As I was talking to some of you this afternoon, we were talking about ‘The Happiest Place on Earth.’ What is it? (Disneyland) You got it — which Cathedral? Our Lady of the Angels, alright! No the Crystal Cathedral, sorry about that. Christ’s Cathedral as it’s called now, but Our Lady of the Angels is much better.

So what matters to God is that we become saints. That’s what really matters to God.

And I wanted to share with you, this evening, the beautiful story of one of our newest saints. Her name is Blessed Irmã Dulce Pontes, and she was known as Sister Dulce — Sister Sweet. Pope Francis will canonize her later this year, in the month of October.

They used to call her “Sister Sweet” because she had a sweet love for the poor. She lived her whole life in one of the world’s poorest areas, Salvador de Bahia, in Brazil.

And she was a saint of our time, she died in 1992. And she was one of the many saints who visited Los Angeles — she walked these same streets that you and I walk today, she saw some of the same sights. As I always say, L.A. is a city of saints!

Sister Dulce was a wonderful religious sister, but her life was not easy. When she was very young — before she was even 10 years old — her mother died.

So Sister Dulce became like a mother to her sister and four younger brothers. And she developed a beautiful compassion for the poor, who lived everywhere in their neighborhood.

With her father’s encouragement, she began making meals for people living in the streets; she even started inviting homeless men and women into their home to sleep at night.

Then she entered the convent when she was 18 and when she was 23 she took perpetual vows as a Missionary Sister of the Immaculate Conception in Brazil.

And for nearly 60 years, she lived among the poorest of the poor — caring for the sick, helping workers, and taking care of children who had been abandoned. She served those who had nobody else.2

So Sister Dulce had a beautiful life — following Jesus and seeking the things of heaven, trusting always in God’s love and his plan for her.

And my dear brothers and sisters, that’s exactly what God wants for each one of you. Whatever your vocation is, God wants you to have a beautiful life.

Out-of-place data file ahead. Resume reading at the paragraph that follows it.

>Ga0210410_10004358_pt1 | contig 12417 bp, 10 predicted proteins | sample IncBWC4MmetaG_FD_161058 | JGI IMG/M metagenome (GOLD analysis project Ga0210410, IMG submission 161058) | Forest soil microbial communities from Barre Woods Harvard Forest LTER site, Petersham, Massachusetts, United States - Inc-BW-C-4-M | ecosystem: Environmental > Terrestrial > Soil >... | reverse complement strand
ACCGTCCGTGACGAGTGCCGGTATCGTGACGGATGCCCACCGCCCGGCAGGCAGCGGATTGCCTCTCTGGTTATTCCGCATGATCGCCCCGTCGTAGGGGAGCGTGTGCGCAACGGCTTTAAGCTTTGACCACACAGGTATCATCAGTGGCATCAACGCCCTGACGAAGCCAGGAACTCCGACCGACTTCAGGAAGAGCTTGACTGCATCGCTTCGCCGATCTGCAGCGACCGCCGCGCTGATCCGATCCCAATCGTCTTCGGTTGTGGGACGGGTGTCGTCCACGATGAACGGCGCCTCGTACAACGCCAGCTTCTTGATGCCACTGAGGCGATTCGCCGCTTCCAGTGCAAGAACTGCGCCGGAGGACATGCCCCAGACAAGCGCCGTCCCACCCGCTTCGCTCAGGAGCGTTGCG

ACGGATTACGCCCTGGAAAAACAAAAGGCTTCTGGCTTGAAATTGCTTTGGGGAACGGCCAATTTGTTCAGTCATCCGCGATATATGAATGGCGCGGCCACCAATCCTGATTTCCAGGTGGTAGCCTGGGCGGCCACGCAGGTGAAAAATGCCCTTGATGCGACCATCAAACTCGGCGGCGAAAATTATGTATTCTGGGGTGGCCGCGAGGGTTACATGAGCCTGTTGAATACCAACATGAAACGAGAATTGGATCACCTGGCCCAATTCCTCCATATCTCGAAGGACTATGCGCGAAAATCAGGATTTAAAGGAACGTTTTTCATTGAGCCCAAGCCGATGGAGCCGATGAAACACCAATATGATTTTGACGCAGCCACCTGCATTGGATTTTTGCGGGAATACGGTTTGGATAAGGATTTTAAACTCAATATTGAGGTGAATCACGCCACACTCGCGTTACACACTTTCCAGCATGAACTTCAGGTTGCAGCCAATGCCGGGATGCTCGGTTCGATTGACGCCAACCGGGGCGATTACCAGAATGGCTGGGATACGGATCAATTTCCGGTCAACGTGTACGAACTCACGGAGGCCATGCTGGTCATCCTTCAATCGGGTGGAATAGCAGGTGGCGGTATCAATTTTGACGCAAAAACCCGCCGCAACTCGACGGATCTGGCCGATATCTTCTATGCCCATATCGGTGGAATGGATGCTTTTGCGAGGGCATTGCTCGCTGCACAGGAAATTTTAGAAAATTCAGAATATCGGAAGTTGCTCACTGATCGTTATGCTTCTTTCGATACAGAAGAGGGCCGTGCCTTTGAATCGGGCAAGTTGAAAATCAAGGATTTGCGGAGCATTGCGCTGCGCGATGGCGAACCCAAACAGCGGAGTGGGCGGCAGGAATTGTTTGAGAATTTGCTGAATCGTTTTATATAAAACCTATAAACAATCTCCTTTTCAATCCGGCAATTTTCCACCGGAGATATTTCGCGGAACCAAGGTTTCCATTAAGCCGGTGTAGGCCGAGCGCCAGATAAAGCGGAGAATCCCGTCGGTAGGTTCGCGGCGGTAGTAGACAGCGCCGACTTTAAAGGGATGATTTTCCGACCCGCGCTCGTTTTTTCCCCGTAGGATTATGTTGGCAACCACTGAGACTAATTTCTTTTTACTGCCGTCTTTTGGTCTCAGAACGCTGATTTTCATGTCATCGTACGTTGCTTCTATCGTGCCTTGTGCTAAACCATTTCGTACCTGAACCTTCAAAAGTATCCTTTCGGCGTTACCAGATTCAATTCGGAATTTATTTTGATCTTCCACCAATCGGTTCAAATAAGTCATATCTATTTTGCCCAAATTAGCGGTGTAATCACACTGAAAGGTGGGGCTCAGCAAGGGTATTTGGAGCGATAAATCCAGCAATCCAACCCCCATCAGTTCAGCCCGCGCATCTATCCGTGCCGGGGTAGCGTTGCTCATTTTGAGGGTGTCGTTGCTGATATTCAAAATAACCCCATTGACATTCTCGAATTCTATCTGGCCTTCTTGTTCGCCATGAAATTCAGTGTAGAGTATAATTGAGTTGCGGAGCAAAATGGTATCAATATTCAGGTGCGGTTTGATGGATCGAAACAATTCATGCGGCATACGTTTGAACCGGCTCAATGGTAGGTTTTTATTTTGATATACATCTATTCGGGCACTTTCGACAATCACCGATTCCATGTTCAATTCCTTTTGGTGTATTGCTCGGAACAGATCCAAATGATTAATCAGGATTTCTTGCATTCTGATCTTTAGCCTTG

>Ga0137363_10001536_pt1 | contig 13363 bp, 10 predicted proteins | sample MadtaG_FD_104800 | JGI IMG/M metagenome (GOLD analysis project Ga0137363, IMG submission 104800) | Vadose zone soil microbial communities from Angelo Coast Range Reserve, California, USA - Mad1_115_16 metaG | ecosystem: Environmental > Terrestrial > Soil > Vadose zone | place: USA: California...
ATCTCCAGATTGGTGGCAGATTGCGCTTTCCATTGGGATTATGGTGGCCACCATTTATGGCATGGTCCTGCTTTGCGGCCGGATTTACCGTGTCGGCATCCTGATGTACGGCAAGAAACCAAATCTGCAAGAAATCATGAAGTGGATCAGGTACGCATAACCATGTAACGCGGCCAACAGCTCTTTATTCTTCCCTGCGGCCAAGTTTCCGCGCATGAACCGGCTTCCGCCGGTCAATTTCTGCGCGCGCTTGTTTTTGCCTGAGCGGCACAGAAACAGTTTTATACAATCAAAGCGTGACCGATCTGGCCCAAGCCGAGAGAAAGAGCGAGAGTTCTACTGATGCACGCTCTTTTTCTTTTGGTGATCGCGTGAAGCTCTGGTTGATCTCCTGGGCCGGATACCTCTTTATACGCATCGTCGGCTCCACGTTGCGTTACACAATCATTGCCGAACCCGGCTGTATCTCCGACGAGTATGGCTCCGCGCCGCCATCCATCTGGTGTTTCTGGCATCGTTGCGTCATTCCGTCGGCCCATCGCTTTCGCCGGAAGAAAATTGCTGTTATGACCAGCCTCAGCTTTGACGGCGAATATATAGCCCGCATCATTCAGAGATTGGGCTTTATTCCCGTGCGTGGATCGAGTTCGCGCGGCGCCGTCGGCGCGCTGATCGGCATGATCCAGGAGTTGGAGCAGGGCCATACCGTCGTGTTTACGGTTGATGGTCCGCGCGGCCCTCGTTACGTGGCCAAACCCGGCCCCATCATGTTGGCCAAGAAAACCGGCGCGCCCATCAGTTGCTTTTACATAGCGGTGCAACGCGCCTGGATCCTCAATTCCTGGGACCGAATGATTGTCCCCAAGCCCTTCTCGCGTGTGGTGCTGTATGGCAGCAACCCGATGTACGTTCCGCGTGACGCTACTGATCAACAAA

But no matter where your life leads you, no matter where you find yourself — keep walking with Jesus, keep your hearts set on the things of God.

Never forget that we are the family of God. That’s what we are at City of Saints.

God is calling each one of you, each one of us to be saints — to love with all your heart and help your family and friends to know God and his mercy. We have the greatest blessing in the world — the beauty of our faith. That is really what gives meaning to our lives and really makes the difference in finding happiness no matter what.

So he’s calling all of us to make this world — not just the city, but this world — a “city of saints.” God wants to walk with all of you to really bring that happiness into the world in which we live.

He wants us to have strength and use all our gifts to serve our brothers and sisters, especially the poor. So tonight, let us especially pray to Blessed Dulce to pray for us. That she can help us to understand the beauty of our vocation — whatever it is — and the beauty of being part of the family of God and the City of Saints.

And let us especially ask Mary our Blessed Mother for her intercession. May she help us to always remember that our life is so much more than our possessions. May she help us to always know that we only bring to heaven — what we have given away in love here on earth.

1. Readings (!8th Sunday in Ordinary Time): Eccl. 1:2, 2:21-23; Ps. 90:3-6, 12-14, 17; Col. 3:1-5, 9-11; Luke 12:13-21.

2. Nathan Haverstock, Give Us This Day: The Story of Sister Dulce the Angel of Bahia (Appleton-Century, 1965).